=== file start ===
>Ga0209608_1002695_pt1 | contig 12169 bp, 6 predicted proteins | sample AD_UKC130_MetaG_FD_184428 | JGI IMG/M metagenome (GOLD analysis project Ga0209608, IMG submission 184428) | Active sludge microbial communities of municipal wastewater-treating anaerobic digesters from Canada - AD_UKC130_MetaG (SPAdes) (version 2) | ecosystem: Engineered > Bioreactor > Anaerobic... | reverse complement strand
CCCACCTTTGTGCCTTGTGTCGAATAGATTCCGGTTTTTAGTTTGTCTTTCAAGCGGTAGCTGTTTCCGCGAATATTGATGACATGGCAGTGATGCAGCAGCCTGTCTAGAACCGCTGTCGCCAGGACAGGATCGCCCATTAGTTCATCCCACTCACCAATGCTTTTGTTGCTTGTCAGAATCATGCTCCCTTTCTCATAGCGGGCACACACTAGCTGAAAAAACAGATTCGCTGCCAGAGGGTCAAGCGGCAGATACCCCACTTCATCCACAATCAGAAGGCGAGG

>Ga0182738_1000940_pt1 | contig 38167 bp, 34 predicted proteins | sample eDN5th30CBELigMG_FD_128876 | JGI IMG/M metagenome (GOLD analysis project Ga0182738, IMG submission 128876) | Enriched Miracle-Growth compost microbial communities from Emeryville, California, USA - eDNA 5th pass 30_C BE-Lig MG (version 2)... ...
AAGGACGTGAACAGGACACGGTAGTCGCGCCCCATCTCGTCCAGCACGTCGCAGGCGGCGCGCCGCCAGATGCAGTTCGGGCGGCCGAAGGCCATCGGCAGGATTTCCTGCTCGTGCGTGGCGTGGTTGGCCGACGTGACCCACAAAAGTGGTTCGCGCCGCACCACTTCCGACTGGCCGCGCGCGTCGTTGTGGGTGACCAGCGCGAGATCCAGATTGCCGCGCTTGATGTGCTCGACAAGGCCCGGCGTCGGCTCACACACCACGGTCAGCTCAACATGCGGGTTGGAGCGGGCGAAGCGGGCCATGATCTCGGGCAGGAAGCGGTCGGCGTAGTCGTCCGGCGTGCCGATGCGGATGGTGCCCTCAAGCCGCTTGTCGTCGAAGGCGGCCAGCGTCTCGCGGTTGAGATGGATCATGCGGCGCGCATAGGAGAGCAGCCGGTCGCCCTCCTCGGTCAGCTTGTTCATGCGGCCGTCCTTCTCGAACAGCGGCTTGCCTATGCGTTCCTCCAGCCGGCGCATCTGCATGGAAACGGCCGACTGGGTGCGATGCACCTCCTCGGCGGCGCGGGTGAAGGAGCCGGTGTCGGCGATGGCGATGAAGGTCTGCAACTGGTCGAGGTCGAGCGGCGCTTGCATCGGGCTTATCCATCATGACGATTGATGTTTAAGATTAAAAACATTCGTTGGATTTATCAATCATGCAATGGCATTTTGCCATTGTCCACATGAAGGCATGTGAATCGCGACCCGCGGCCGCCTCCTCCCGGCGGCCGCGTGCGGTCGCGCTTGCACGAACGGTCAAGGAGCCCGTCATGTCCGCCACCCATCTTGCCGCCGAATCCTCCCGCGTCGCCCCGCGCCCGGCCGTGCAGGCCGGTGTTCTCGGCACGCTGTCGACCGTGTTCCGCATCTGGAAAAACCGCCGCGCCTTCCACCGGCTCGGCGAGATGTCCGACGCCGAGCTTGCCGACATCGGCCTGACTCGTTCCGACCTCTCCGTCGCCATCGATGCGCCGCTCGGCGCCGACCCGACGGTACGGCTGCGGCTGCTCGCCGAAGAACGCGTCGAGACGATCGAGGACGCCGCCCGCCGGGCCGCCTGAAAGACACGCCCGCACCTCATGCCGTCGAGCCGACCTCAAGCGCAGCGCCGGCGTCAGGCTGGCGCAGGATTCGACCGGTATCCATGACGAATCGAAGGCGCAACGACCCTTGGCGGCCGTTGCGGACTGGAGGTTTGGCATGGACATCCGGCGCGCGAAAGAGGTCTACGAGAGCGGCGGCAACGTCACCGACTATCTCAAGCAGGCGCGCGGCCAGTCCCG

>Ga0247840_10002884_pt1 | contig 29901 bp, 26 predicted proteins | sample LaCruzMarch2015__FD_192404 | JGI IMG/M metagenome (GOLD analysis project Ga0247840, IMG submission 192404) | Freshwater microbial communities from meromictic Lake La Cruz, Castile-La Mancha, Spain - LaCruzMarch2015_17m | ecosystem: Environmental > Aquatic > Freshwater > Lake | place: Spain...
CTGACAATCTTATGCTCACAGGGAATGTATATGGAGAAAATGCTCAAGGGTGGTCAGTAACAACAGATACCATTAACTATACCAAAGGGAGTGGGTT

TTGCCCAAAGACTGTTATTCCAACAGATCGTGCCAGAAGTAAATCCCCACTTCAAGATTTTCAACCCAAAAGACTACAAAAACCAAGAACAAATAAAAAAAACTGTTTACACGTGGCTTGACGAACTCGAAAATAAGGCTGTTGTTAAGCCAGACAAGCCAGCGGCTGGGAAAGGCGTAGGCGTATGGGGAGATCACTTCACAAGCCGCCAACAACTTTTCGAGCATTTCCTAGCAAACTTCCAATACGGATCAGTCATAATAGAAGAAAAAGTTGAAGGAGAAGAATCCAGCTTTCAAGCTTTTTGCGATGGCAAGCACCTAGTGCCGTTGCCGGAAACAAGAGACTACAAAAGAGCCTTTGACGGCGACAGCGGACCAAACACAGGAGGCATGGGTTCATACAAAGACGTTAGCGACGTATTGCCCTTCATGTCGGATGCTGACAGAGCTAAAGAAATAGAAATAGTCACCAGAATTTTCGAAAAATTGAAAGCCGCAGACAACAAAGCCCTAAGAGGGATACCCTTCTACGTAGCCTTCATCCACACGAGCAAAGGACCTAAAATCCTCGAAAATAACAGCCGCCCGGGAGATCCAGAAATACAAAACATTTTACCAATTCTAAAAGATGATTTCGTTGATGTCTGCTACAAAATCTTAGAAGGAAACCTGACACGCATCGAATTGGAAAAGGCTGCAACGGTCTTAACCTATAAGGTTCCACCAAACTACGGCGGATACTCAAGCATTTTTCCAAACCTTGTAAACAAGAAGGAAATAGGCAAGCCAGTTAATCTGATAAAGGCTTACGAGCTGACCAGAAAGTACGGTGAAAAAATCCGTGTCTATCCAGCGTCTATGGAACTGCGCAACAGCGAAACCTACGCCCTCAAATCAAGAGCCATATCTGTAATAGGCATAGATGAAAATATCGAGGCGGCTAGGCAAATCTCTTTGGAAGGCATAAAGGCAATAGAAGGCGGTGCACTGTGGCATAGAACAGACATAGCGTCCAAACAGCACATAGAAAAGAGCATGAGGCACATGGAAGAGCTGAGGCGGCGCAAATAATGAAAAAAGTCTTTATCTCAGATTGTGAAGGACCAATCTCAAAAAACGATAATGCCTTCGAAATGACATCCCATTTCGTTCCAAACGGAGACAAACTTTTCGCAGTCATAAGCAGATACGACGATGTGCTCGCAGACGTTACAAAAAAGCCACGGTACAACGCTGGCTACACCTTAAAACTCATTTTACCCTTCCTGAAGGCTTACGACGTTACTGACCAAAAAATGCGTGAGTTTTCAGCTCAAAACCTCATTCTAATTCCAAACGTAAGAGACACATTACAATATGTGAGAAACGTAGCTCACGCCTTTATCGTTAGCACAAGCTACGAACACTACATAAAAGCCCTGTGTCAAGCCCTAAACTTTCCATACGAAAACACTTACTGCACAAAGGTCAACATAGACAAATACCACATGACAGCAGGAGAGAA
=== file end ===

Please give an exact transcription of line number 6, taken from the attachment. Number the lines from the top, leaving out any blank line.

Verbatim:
CTGACAATCTTATGCTCACAGGGAATGTATATGGAGAAAATGCTCAAGGGTGGTCAGTAACAACAGATACCATTAACTATACCAAAGGGAGTGGGTT